WILD, BLUE YONDER

Poetry by Benikranus Appaw

Wild, Blue Yonder

If we could all fly, where would we go?
Before man was cursed to adapt,
cuddled up under the coldest nights
& run naked on hot days,
we had freedom to move with just wishful thinking and simply being present.

If we could all fly, where would we go?
How low can you fall when we are already high?
High above ground with our eyes closed,
breathing in the angelic presence that we call nature,
the reflection of light as it hits certain parts of our soul we want seen.
we can’t control or decide what tomorrow brings
in this moment, here and now,
we would fly and live every moment before it escapes.

If we could all fly, where would we go?
Would we still pause to gaze at the beautiful blue skies or get startled as we watch the Sun rises to replace the Moon?
Would we still take pleasures in the little falls we make when we try but fail?
oh! what beauty and righteous life we would live in surrender to the wind and magic that lies beyond the clouds

If we could all fly, where would we go?
We would fall, freely, like leaves in autumn.
Swing through trees like butterflies yearning for nectar.
We would spread our wings like birds,
never finding quiet the right place to settle down.
But why would we need to settle, WE CAN FLY!

Bio
Benikranus is a Ghanaian born writer, health advocate and Nursing Officer by profession. Her works have been published in the 2020 Ghana writes Christmas/New year Haiku and Senryu series, Voices of African Women JOURNAL and African Global Networks.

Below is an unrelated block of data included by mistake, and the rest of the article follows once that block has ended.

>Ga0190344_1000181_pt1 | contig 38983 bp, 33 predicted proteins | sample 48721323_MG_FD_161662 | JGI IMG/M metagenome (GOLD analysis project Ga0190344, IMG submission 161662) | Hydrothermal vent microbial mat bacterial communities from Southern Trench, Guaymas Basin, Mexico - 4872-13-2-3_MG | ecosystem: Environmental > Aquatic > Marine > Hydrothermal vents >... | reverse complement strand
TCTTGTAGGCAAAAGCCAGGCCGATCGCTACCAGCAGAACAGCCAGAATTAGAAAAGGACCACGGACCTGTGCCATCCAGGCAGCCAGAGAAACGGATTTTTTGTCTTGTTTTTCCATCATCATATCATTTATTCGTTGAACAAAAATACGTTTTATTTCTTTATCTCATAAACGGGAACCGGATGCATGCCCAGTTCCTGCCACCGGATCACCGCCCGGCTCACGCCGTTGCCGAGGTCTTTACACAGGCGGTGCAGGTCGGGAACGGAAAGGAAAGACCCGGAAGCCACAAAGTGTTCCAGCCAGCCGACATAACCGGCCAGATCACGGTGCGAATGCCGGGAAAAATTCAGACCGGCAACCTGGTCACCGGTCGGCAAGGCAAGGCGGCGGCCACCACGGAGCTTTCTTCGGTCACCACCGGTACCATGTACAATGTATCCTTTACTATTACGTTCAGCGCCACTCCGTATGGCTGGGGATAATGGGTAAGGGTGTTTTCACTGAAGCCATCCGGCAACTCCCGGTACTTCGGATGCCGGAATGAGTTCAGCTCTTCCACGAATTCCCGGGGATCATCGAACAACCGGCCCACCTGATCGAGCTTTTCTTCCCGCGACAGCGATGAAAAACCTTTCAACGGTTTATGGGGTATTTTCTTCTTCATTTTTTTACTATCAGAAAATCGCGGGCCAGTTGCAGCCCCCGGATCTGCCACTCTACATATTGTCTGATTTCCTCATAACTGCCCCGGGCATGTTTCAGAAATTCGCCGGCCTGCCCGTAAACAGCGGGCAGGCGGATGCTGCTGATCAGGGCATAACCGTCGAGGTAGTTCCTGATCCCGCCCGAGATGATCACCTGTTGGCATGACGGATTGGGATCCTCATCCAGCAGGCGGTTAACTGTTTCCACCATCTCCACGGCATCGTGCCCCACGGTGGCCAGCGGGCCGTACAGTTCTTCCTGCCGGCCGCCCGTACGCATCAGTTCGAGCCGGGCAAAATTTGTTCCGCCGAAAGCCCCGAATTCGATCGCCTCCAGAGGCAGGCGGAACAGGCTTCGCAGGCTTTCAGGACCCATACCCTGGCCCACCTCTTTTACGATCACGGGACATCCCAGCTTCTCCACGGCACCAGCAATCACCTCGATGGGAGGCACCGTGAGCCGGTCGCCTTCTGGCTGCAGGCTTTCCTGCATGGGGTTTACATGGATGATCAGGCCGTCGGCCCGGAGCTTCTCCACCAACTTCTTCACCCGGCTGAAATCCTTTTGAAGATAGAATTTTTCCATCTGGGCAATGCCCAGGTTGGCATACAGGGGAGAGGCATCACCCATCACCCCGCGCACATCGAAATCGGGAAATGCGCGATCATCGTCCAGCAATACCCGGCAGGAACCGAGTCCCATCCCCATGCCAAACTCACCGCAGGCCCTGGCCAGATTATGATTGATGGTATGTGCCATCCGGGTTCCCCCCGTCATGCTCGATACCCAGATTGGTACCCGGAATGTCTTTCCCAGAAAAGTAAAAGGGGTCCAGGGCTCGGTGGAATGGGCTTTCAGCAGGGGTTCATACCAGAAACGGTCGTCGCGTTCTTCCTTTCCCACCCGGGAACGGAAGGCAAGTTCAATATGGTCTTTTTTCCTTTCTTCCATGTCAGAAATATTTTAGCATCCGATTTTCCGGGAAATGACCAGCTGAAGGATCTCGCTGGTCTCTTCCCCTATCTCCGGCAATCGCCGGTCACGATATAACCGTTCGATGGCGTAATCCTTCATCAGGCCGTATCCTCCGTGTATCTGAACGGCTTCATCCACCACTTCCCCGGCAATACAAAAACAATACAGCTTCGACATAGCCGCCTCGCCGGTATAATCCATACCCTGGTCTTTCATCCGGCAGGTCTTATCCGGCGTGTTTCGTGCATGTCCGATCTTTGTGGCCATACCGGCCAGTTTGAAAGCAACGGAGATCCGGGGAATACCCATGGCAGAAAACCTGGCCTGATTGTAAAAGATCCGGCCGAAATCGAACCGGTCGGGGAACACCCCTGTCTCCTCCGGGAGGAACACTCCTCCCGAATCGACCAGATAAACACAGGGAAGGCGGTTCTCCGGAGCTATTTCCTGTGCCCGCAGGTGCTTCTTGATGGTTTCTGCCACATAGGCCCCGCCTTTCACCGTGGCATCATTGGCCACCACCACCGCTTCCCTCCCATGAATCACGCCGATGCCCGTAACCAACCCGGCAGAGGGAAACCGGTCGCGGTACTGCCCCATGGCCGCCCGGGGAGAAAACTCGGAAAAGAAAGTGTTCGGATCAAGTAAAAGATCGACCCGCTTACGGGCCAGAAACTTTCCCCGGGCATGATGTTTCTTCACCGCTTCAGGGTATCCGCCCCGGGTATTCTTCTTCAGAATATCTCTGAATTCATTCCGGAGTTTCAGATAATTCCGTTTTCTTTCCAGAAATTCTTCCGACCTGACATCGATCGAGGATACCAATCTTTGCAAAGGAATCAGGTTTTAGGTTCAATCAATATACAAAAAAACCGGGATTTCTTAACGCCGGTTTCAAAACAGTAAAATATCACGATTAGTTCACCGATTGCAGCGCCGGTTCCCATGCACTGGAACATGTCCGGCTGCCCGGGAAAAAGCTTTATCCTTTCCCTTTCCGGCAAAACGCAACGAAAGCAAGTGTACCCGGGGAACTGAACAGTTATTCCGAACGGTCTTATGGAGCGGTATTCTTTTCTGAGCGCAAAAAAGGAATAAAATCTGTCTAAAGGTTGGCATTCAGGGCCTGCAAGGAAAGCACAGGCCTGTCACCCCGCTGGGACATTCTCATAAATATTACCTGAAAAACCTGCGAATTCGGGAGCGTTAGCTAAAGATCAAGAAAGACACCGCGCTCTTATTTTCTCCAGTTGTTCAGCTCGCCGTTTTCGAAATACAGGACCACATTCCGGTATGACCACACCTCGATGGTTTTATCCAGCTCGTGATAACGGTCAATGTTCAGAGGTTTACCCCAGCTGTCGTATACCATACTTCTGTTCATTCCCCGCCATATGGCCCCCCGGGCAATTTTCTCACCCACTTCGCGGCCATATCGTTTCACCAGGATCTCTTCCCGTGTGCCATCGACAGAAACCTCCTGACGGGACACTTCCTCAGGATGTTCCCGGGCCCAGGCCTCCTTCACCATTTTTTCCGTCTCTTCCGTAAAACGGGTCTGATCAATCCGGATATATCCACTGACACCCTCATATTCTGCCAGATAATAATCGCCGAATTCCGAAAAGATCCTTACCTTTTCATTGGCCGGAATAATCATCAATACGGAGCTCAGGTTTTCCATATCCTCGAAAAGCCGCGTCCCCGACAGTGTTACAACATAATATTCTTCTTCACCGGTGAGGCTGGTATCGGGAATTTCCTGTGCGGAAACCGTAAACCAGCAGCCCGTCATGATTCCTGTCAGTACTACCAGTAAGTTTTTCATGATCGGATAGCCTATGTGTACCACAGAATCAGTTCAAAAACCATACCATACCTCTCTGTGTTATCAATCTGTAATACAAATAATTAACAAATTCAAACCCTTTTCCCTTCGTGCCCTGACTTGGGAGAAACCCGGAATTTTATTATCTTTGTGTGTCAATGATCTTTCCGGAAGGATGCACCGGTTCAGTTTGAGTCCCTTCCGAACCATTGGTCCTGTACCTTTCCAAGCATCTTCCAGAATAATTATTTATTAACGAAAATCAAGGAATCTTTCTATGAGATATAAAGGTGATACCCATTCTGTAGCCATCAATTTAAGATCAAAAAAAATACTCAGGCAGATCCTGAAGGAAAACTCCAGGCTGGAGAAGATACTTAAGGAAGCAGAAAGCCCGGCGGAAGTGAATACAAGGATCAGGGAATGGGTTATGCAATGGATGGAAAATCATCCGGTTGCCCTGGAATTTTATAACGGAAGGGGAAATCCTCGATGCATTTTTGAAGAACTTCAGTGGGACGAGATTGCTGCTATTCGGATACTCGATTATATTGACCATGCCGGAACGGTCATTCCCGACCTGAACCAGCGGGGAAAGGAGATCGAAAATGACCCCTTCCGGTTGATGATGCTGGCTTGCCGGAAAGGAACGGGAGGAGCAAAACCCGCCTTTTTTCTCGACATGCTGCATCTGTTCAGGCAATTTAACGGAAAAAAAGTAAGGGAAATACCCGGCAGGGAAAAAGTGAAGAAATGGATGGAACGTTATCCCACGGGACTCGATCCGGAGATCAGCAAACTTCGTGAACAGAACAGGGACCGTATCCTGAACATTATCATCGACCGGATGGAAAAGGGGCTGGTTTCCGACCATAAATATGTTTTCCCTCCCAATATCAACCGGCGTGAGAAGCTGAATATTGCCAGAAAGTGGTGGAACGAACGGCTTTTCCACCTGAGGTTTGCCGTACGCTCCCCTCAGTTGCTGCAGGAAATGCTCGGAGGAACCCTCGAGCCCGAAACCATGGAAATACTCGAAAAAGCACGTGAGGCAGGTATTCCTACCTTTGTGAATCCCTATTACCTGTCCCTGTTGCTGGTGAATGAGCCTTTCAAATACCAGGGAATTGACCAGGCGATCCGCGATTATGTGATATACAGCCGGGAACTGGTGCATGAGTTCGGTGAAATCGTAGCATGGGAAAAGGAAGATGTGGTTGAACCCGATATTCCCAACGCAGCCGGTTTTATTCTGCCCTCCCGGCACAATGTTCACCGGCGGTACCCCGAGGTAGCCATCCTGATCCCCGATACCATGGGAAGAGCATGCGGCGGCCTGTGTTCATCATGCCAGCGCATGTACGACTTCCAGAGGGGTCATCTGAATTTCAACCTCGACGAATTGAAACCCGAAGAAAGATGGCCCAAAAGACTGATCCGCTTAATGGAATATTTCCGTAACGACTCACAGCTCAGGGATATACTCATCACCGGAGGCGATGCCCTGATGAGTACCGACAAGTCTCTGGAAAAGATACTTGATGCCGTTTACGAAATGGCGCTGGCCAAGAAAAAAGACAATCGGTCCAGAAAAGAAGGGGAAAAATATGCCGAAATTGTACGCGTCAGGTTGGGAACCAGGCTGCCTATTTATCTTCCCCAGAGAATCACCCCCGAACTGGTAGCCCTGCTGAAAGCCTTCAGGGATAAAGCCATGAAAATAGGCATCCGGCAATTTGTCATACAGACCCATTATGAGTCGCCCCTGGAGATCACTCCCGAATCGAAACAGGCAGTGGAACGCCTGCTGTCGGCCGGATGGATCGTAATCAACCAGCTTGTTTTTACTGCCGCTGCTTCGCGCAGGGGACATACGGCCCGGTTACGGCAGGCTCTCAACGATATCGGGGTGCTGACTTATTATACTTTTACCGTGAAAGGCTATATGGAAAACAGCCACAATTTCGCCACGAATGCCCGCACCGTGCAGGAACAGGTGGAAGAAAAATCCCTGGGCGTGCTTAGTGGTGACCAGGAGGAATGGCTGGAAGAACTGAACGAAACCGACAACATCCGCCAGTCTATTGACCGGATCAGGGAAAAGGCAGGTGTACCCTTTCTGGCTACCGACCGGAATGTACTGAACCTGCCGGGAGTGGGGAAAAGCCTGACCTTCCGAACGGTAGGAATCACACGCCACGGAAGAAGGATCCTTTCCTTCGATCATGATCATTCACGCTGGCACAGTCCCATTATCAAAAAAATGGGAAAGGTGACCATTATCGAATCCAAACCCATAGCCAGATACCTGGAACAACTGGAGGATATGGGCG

She draws inspiration from her experiences, culture and imaginations which embodies her fears and joy, relationships and social issues.
She currently resides and works in Accra, Ghana and in her free time writes poetry on Instagram under the pseudonym @pen.cells

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About Tampered Press

Tampered press started out as a conversation on creating more platform and visibility for writers and visual artists in Ghana and Africa. While blackness has become more noticeable now than in the past, and more space is gradually being created at the table 

black as an identity is heavily nuanced and has to be dissected and carefully documented. African artists in particular have fewer platforms. Our experiences, mannerisms and culture often have similarities, but our style, design, creation and content are different.